On Thursday, the Office of the Superintendent of Financial Institutions (OSFI) announced its complete B-21 guidelines for underwriting insured mortgages. But it didn’t stop there. The banking regulator also tweaked some of its B-20 guidelines, rules that shook the mortgage market when they were initially released in summer 2012.
This time around, OSFI’s actions will have far less impact on the housing market.
Here’s some of what it had to say:
On cash-back mortgages:
The regulator clarified that it has no issue with lenders providing cash-back incentives to mortgagors. However, it said “incentive and rebate payments (i.e., ‘cash back’) should not be considered part of the down payment” unless it’s related to a government-funded affordable housing program.
On borrowed down payments:
OSFI confirmed for CMT that borrowed funds can still be used for down payments (including funds borrowed off a credit card), subject to the lender/insurer’s policies and borrower qualification. We could see this being one of the next loopholes to be closed. It’s hard to justify allowing people to borrow a down payment at 18%+ interest while banning cash-back down payment programs (which often have effective interest rates that are just a half-point above normal).
OSFI adds, “Where non-traditional sources of down payment are being used, further consideration should be given to establishing greater risk mitigation and/or additional premiums to compensate for increased risk. One example of higher risk mitigation might be a larger down payment…Borrowed funds are expected to be considered in the total debt service (TDS) calculations used by mortgage insurers, which captures loan obligations beyond the mortgage loan. The use of borrowed funds would typically increase the value of an insurer’s quantitative Total Debt Service ratio. In some cases, borrowed funds may result in a borrower (e.g., marginal borrower) breaching the insurer’s TDS limit and the loan being denied mortgage insurance.”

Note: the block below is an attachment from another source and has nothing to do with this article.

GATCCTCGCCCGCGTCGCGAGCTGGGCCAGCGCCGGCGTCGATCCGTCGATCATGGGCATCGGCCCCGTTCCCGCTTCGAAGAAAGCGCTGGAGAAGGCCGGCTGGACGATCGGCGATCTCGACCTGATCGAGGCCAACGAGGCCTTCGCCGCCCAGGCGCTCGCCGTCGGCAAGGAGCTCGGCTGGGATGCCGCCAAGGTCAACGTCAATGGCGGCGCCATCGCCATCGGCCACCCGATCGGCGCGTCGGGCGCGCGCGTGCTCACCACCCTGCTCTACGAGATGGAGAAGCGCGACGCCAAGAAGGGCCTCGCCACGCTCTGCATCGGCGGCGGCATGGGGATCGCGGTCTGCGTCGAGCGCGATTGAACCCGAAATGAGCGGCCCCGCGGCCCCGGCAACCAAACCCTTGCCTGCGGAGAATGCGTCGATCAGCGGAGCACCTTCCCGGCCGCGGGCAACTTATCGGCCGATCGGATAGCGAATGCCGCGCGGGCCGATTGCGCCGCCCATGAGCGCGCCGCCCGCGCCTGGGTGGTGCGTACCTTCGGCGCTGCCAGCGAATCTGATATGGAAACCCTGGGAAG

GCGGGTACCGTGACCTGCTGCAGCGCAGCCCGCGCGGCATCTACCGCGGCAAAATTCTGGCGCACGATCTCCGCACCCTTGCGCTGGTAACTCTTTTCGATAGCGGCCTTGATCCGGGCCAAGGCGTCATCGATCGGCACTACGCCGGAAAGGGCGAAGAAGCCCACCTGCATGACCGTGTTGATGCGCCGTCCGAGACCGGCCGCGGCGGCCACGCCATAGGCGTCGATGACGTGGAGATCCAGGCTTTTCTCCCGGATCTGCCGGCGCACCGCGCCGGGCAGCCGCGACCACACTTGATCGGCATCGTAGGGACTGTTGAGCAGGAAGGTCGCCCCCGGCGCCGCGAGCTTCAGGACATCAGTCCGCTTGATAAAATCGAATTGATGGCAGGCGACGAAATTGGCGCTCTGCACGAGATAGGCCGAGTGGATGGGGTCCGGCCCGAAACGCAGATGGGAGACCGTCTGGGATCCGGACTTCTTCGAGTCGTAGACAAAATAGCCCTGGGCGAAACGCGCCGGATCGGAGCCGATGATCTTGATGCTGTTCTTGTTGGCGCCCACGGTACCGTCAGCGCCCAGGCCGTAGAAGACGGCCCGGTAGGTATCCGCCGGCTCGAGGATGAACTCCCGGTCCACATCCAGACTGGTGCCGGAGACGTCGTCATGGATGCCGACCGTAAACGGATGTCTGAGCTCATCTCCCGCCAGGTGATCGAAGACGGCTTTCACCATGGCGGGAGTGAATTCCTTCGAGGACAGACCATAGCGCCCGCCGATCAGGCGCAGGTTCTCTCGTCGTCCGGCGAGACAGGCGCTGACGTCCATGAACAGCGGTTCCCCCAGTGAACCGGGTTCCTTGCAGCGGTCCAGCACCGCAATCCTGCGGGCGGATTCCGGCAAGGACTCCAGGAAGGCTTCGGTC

On debt-ratio calculations:
OSFI said it “encourages the use of an industry-wide standard for the calculation of debt service coverage ratios.” Its standard of choice is CMHC’s method (e.g., 39%/44% maximum GDS/TDS using CMHC’s guidelines for calculating inputs like heating cost, rental income treatment, etc.).
On evaluating self-employed income:
For self-employed borrowers, the lender must verify the income from an “independent source” that is difficult to falsify. In reality, though, the days of true “stated income” are so far gone at federally regulated lenders that this clarification is almost a non-event.
On monitoring lenders:
Insurers must keep a close eye on lenders’ underwriting practices. Moreover, OSFI says it expects insurers to “exercise a relatively higher level of examination and scrutiny in respect of underperforming lenders (e.g., those with proportionately higher levels of delinquencies and claims, on a risk-adjusted basis) or whose practices have been found unsatisfactory…(e.g., poor loan documentation, inconsistent reporting, evidence of misrepresentation, forms of negligence, etc.).” OSFI stressed the importance of on-site lender reviews, and said insurers must consider the results of lender assessments when considering whether to approve an application from that lender. If this wasn’t painfully obvious before, now it’s even clearer: absolutely no lender in Canada wants to (or can afford to) post abnormally high arrears and insurance claims numbers.